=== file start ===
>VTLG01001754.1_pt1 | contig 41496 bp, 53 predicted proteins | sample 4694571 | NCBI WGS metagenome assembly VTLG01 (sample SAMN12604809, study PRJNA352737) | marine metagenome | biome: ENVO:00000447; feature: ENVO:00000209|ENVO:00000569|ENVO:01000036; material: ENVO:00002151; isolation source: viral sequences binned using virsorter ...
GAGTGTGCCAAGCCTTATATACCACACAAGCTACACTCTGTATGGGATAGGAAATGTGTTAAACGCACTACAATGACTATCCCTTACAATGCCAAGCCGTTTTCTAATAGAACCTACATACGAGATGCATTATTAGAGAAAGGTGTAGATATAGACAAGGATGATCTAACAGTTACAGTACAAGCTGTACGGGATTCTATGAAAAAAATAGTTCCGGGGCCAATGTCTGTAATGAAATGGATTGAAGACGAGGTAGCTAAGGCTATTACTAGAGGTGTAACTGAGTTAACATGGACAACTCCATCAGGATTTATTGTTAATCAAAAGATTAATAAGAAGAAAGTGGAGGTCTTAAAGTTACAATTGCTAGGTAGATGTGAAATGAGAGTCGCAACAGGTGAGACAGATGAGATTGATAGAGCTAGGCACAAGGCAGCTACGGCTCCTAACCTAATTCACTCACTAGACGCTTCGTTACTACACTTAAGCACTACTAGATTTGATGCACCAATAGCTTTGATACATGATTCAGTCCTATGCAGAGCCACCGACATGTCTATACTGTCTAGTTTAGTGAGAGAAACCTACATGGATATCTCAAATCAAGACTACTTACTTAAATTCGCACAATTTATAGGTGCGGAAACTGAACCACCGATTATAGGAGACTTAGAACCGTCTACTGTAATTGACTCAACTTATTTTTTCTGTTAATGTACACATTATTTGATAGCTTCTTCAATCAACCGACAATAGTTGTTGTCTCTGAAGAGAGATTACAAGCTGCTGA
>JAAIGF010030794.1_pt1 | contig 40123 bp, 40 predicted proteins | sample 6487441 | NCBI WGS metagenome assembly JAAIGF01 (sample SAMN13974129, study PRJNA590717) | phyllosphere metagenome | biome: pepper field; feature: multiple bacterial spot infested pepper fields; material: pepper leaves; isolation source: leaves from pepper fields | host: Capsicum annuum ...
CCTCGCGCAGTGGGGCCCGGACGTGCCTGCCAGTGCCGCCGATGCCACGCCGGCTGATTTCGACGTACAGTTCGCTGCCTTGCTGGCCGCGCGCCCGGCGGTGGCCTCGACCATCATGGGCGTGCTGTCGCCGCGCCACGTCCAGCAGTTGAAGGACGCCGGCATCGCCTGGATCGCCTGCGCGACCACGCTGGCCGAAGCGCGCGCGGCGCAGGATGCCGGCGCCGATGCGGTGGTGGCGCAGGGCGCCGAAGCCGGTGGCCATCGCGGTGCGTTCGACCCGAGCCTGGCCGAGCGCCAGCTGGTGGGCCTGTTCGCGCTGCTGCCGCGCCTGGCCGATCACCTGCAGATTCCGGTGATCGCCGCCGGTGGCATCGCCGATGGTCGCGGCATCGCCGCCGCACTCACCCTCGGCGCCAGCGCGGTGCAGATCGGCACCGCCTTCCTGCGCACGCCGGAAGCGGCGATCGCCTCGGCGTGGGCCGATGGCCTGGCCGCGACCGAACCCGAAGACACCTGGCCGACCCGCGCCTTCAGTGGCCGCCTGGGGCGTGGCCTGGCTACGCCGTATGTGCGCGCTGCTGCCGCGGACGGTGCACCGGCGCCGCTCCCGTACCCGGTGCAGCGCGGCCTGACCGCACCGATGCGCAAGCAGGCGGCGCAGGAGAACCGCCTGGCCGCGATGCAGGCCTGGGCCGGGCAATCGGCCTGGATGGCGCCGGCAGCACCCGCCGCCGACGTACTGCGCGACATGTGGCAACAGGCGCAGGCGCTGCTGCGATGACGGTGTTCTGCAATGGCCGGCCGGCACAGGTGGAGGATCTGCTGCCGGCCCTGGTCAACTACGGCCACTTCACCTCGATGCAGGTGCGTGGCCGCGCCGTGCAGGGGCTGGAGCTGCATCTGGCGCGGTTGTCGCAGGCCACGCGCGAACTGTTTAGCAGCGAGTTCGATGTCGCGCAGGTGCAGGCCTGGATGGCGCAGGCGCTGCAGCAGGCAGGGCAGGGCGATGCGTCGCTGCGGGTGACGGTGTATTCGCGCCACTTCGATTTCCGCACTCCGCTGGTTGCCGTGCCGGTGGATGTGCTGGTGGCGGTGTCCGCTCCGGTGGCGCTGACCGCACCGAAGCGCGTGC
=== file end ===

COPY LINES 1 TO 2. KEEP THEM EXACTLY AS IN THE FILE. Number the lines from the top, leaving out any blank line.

>VTLG01001754.1_pt1 | contig 41496 bp, 53 predicted proteins | sample 4694571 | NCBI WGS metagenome assembly VTLG01 (sample SAMN12604809, study PRJNA352737) | marine metagenome | biome: ENVO:00000447; feature: ENVO:00000209|ENVO:00000569|ENVO:01000036; material: ENVO:00002151; isolation source: viral sequences binned using virsorter ...
GAGTGTGCCAAGCCTTATATACCACACAAGCTACACTCTGTATGGGATAGGAAATGTGTTAAACGCACTACAATGACTATCCCTTACAATGCCAAGCCGTTTTCTAATAGAACCTACATACGAGATGCATTATTAGAGAAAGGTGTAGATATAGACAAGGATGATCTAACAGTTACAGTACAAGCTGTACGGGATTCTATGAAAAAAATAGTTCCGGGGCCAATGTCTGTAATGAAATGGATTGAAGACGAGGTAGCTAAGGCTATTACTAGAGGTGTAACTGAGTTAACATGGACAACTCCATCAGGATTTATTGTTAATCAAAAGATTAATAAGAAGAAAGTGGAGGTCTTAAAGTTACAATTGCTAGGTAGATGTGAAATGAGAGTCGCAACAGGTGAGACAGATGAGATTGATAGAGCTAGGCACAAGGCAGCTACGGCTCCTAACCTAATTCACTCACTAGACGCTTCGTTACTACACTTAAGCACTACTAGATTTGATGCACCAATAGCTTTGATACATGATTCAGTCCTATGCAGAGCCACCGACATGTCTATACTGTCTAGTTTAGTGAGAGAAACCTACATGGATATCTCAAATCAAGACTACTTACTTAAATTCGCACAATTTATAGGTGCGGAAACTGAACCACCGATTATAGGAGACTTAGAACCGTCTACTGTAATTGACTCAACTTATTTTTTCTGTTAATGTACACATTATTTGATAGCTTCTTCAATCAACCGACAATAGTTGTTGTCTCTGAAGAGAGATTACAAGCTGCTGA